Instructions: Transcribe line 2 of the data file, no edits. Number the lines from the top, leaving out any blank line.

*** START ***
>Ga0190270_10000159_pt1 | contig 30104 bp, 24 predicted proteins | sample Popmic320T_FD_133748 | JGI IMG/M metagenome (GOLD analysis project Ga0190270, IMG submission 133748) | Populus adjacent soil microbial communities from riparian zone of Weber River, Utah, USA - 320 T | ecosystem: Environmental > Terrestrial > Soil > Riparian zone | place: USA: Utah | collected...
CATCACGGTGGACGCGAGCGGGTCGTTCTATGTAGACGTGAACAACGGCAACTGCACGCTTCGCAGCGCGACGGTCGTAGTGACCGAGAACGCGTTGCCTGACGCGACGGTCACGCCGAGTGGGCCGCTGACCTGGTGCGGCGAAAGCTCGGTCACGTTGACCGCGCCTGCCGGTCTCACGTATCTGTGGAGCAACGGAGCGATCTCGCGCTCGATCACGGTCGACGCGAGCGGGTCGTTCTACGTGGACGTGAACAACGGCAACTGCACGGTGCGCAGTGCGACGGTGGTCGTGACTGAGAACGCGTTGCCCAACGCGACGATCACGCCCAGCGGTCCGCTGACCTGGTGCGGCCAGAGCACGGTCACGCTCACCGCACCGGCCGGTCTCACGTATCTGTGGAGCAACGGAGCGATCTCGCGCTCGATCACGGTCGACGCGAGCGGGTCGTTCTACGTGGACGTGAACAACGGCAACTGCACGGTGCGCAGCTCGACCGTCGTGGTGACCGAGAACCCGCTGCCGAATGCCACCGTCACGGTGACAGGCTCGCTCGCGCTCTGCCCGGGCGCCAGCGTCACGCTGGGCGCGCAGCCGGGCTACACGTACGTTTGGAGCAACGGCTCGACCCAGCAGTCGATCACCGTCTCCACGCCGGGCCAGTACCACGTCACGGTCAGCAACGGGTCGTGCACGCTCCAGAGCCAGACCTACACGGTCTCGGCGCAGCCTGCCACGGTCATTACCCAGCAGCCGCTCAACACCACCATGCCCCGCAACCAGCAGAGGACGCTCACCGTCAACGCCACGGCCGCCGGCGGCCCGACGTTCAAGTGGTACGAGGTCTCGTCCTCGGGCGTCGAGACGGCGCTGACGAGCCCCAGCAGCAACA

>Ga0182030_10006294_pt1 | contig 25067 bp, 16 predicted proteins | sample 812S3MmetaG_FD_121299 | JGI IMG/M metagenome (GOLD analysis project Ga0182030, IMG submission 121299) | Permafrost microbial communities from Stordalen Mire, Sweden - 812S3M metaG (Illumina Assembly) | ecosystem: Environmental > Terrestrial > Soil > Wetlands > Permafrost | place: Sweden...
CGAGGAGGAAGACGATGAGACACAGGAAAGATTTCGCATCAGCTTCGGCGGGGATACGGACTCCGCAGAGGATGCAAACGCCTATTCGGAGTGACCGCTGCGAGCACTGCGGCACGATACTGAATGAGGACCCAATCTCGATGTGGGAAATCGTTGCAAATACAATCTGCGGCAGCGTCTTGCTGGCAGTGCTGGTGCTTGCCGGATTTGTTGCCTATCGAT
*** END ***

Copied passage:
CATCACGGTGGACGCGAGCGGGTCGTTCTATGTAGACGTGAACAACGGCAACTGCACGCTTCGCAGCGCGACGGTCGTAGTGACCGAGAACGCGTTGCCTGACGCGACGGTCACGCCGAGTGGGCCGCTGACCTGGTGCGGCGAAAGCTCGGTCACGTTGACCGCGCCTGCCGGTCTCACGTATCTGTGGAGCAACGGAGCGATCTCGCGCTCGATCACGGTCGACGCGAGCGGGTCGTTCTACGTGGACGTGAACAACGGCAACTGCACGGTGCGCAGTGCGACGGTGGTCGTGACTGAGAACGCGTTGCCCAACGCGACGATCACGCCCAGCGGTCCGCTGACCTGGTGCGGCCAGAGCACGGTCACGCTCACCGCACCGGCCGGTCTCACGTATCTGTGGAGCAACGGAGCGATCTCGCGCTCGATCACGGTCGACGCGAGCGGGTCGTTCTACGTGGACGTGAACAACGGCAACTGCACGGTGCGCAGCTCGACCGTCGTGGTGACCGAGAACCCGCTGCCGAATGCCACCGTCACGGTGACAGGCTCGCTCGCGCTCTGCCCGGGCGCCAGCGTCACGCTGGGCGCGCAGCCGGGCTACACGTACGTTTGGAGCAACGGCTCGACCCAGCAGTCGATCACCGTCTCCACGCCGGGCCAGTACCACGTCACGGTCAGCAACGGGTCGTGCACGCTCCAGAGCCAGACCTACACGGTCTCGGCGCAGCCTGCCACGGTCATTACCCAGCAGCCGCTCAACACCACCATGCCCCGCAACCAGCAGAGGACGCTCACCGTCAACGCCACGGCCGCCGGCGGCCCGACGTTCAAGTGGTACGAGGTCTCGTCCTCGGGCGTCGAGACGGCGCTGACGAGCCCCAGCAGCAACA